Our son (10): ‘It is very kind of them that they also think of dogs who can read..’
Our daughter (13): ‘Papa, would you take a photo of me with your mobile phone, so I can see how these trousers look on me?’
My husband: ‘Let me guess: the battery of the mirror is flat again..’
I’ve just found back an email: my announcement from 3 years ago made to the parents of our son’s class:
‘Parents of children from 2nd grade – attention attention!
Walter (7ys) invited yesterday already some of his friends for his birthday party in December.
The invitations were perfectly made, only the date, time and location is missing from some of them.
Plus he couldn’t exactly tell who he has already invited.
If you happen to see a mysterious invitation card where – with a bit of luck – the name is indicated, please let me know, and you will receive some additional irrelevant details. Have a nice day all!
Our son, Walter’s (10) birthday party takes place this afternoon in a playhouse. A lot of toys, pancake and other inevitable ingredients foreseen.
Walter (last night before going to bed, slightly worried):
‘Papa, what would happen if I became ill by tomorrow? All has been organised and been paid..’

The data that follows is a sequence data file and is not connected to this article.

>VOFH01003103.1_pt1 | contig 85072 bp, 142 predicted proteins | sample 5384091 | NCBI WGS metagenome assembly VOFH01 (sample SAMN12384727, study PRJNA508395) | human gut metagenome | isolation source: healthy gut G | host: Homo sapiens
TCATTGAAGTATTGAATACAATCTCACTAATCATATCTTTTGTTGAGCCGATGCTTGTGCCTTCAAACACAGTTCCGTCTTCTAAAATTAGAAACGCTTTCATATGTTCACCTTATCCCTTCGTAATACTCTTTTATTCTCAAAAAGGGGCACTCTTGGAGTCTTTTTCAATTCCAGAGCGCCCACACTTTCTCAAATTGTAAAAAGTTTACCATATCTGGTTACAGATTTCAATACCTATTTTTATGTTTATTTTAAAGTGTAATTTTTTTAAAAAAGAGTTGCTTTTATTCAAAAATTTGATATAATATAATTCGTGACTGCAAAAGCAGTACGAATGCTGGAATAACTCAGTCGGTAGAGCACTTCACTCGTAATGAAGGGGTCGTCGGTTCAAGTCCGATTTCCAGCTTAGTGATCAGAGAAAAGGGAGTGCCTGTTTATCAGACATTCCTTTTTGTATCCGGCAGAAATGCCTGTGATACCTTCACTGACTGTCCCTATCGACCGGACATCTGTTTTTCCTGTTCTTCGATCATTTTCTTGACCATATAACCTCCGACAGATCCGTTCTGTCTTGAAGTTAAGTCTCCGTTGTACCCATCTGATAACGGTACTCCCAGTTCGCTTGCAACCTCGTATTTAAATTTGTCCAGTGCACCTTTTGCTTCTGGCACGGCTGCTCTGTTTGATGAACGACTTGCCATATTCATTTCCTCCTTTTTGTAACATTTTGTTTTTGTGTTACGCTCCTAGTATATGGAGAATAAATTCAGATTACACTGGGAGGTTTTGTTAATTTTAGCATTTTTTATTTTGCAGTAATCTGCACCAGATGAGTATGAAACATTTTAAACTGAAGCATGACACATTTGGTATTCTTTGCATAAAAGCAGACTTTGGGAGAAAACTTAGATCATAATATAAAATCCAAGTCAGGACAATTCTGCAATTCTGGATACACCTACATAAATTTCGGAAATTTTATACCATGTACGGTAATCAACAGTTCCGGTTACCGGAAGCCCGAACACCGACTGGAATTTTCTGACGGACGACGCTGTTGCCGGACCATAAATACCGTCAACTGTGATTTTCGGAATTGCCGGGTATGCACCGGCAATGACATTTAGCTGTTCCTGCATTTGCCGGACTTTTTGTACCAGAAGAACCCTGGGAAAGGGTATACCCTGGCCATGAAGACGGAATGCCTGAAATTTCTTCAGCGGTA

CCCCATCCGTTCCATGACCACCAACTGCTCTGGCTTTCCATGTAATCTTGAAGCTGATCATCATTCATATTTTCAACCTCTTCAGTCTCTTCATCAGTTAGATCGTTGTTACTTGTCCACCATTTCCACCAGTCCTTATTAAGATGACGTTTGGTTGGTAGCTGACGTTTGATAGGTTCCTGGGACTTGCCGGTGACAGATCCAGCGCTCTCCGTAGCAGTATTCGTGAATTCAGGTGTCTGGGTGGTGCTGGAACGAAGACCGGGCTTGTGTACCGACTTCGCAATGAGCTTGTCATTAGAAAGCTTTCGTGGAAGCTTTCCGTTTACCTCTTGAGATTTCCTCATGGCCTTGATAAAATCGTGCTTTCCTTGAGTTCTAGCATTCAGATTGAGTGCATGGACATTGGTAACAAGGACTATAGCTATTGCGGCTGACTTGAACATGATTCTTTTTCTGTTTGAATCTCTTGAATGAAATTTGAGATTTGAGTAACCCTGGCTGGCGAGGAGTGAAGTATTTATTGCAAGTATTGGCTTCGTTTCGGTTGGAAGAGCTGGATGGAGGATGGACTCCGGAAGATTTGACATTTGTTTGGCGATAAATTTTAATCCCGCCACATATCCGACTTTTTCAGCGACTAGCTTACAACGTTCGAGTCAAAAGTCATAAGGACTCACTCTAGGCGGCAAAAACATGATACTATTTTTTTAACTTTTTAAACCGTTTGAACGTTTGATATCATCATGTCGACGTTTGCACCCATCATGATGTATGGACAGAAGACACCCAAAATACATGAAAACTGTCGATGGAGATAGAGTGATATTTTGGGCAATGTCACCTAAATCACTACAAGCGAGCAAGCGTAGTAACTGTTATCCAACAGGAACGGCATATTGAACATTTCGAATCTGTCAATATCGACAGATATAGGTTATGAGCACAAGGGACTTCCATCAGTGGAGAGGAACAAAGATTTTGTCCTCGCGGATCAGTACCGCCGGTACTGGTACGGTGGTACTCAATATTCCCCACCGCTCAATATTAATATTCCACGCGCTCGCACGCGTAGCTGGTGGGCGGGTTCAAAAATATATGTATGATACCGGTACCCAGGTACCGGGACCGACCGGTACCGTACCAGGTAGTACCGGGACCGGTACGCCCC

My husband: ‘We would solve it Walter, do not worry.’
Walter: ‘Hurraaay!! You are the best papa!’
My husband: ‘..As I said we would solve it. We would look for another boy aged 10, named Walter, and go for the party..’
Hungarian grandma calling her grandson in Belgium:
‘What would you like for Christmas?’
He (10): ‘A Monopoly!’
Grandma: ‘But I remember you have already such a board game at home..’
He: ‘The Hungarian version is much better.’
Grandma (touched by this 2nd generation nationalism): ‘Better, right? You also prefer the things which are from your motherland..’
He: ‘Yes! In the Hungarian Monopoly we don’t pay tax..’
The definition of a ‘nice afternoon’ for me is definitely reading together with my son back to back – he his Dutch contemporary literature, and I, mine.
Ps: let me call attention on the fact that I dressed to the front colour of the book.
Men should have s-o-m-e style after all – for God’s sake..
If Saturday, it is table tennis lesson for my daughter.
It’s me biking with her to the training.
Suddenly, on our way, I realise that she is wearing the wrong shoes (black street footwear instead of sporty ones), so I suggest her to play bare footed today (as 2nd best option).
She (studying my outfit): ‘Or, mama, as you are wearing your white sneakers, maybe to simply change shoes for the training..’
Me (patronisingly): ‘Creative idea, Sweetheart, indeed, but of course there is no way our sizes match..’